At first glance, there doesn't seem to be a logical reason to slow down to 25 mph for about a quarter-mile on Newland Road just southwest of White City.
There isn't a school in the area, and there are no cows grazing nearby that could break through a fence and end up on the road.
The speed zone is there to protect homeowners from speeding vehicles. Newland Road residents asked for the sign over a decade ago, said Jackson County traffic engineer Eric Niemeyer.
"Basically, the road qualifies as a residence district," Niemeyer said. "The law states that if you have driveways in an area that are within 150 feet of each other, they can ask for a 25 mph zone.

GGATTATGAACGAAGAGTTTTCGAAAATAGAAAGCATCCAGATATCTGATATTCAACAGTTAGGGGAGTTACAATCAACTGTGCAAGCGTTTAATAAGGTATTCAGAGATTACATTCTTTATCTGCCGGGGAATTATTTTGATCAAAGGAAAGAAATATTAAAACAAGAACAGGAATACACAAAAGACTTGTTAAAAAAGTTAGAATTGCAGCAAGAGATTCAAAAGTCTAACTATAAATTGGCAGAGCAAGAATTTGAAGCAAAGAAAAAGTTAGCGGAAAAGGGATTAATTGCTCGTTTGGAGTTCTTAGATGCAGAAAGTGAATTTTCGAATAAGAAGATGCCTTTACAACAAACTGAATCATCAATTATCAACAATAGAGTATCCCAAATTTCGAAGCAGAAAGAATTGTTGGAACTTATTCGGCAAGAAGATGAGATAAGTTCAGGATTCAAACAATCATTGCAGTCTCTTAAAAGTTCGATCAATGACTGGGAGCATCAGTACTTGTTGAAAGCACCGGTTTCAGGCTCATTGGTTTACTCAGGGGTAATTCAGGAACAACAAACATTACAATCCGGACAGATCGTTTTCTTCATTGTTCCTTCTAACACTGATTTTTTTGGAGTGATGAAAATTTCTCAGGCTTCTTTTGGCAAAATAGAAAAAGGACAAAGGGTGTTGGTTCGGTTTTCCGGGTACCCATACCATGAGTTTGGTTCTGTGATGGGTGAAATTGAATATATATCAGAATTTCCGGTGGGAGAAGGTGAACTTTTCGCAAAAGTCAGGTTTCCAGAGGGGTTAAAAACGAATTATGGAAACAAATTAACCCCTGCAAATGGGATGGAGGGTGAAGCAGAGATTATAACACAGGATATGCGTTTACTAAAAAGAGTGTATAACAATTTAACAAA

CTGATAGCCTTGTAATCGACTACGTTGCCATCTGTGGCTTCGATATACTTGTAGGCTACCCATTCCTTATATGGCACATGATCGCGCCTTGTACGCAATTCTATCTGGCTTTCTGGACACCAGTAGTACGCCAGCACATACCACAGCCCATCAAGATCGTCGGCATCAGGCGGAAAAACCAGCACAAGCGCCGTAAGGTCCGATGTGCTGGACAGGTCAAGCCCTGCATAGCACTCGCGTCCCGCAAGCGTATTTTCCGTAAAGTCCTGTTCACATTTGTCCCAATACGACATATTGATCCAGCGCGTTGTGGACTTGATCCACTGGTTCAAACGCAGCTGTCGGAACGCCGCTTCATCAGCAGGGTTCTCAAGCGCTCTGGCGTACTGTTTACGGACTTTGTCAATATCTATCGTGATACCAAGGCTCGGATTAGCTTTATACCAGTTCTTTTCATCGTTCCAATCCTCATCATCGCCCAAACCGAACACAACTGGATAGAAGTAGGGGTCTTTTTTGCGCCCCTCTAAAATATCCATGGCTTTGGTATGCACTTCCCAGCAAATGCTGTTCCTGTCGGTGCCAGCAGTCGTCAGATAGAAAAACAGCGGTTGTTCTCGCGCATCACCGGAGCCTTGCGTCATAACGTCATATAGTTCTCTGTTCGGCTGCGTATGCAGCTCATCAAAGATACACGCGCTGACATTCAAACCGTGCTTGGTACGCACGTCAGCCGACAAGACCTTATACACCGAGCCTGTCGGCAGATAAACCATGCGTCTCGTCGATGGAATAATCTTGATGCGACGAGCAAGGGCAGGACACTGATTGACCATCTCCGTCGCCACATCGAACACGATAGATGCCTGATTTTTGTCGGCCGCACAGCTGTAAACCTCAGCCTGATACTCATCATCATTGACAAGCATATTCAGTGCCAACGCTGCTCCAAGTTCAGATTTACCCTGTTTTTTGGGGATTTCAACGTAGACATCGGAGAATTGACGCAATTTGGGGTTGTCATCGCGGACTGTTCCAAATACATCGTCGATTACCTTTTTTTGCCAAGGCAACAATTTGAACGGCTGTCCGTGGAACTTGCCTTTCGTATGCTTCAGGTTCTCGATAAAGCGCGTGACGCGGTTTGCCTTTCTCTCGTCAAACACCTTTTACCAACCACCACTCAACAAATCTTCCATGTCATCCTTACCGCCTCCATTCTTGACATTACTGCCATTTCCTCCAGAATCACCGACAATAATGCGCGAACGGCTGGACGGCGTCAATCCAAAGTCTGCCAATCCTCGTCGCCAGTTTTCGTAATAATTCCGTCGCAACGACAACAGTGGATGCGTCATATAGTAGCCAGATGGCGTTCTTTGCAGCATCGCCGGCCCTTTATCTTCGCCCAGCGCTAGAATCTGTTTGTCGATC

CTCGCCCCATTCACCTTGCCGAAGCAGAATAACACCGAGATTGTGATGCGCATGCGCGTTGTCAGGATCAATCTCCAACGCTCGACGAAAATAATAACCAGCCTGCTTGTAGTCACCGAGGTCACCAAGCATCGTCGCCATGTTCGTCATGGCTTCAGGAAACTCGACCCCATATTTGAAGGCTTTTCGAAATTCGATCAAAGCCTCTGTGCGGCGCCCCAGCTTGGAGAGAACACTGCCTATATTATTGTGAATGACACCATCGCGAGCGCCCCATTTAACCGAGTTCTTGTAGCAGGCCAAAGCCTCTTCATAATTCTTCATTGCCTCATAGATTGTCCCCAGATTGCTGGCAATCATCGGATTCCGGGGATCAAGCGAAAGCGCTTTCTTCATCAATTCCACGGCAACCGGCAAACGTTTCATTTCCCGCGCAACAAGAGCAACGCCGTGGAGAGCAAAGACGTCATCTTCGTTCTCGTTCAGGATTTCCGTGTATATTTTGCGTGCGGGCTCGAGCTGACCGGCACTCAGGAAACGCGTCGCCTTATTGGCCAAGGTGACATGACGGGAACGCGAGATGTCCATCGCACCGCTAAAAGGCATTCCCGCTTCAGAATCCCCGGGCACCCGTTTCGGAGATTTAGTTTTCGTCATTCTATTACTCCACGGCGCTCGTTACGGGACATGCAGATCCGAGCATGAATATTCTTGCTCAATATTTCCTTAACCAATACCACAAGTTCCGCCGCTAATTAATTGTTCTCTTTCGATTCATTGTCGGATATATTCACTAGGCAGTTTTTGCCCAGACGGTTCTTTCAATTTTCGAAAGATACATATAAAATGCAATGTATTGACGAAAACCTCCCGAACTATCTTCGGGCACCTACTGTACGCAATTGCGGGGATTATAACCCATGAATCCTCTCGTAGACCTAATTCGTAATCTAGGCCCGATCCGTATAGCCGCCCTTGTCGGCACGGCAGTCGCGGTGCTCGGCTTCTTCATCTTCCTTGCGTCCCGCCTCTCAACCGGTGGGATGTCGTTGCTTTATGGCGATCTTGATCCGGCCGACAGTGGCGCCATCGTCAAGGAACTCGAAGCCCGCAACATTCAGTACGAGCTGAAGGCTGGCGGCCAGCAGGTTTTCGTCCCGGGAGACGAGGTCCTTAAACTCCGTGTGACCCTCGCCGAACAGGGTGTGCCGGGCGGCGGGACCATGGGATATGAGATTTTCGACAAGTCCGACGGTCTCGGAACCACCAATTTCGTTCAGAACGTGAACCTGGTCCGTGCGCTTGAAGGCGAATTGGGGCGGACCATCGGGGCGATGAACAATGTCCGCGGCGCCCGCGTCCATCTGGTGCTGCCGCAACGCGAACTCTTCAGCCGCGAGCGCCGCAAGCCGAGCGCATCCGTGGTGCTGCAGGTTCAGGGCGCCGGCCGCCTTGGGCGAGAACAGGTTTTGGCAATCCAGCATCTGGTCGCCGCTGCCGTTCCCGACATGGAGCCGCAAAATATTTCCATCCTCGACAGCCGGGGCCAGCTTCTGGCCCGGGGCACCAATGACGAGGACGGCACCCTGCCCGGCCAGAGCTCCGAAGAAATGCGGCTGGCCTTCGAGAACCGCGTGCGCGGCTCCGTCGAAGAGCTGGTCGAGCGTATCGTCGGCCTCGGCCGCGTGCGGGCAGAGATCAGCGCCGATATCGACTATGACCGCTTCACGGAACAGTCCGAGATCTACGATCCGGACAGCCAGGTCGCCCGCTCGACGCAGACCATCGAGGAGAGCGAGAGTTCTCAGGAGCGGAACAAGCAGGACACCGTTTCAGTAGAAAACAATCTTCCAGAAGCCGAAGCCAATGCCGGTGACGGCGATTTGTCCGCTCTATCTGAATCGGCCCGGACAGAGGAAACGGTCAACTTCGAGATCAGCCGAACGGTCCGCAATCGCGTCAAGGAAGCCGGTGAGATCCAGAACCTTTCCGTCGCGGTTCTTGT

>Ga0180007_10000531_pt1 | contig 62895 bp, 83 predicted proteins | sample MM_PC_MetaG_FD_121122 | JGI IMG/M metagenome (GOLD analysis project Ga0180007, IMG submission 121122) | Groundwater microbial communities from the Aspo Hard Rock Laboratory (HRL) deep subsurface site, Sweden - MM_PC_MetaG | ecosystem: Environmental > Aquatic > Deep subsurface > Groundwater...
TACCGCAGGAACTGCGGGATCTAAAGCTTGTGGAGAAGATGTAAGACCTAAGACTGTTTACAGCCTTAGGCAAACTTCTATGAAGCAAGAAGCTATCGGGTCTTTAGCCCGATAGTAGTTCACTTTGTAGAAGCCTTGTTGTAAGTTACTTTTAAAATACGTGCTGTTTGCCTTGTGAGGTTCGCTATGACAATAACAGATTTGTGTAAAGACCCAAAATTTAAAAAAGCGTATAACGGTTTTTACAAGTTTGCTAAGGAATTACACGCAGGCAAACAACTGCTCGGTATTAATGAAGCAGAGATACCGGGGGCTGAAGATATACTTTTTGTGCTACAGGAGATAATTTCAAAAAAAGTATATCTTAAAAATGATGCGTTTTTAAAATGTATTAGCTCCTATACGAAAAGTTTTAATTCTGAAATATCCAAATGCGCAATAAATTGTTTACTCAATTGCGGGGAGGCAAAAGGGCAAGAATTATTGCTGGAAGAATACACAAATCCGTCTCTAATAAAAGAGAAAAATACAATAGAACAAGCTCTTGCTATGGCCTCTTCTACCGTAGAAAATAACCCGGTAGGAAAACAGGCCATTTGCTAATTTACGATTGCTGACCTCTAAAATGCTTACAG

"There are quite a few residences there in a tight spot."
In fact, the sign is optional, as motorists have to obey a 25 mph zone anytime they travel through a cluster of homes that meet the standard, Niemeyer said.
The statute only applies to roads with minimal traffic. Highly traveled roads such as Table Rock Road do not qualify, Niemeyer said.
The sign is paid for by those who live on the road. Each sign runs $125 and customers have to pay to have it installed, Niemeyer said.
"In return, the county takes care of the sign's maintenance," Niemeyer added.
This program may not last for long. Proposed budget cuts stemming from the loss of federal timber subsidies could reduce the county's sign maintenance.
"But the public has to remember that even though there is no sign, a police officer can cite a driver for going faster than 25 mph in a residential zone," he said. "So if you drive into any areas that are densely populated, slow down."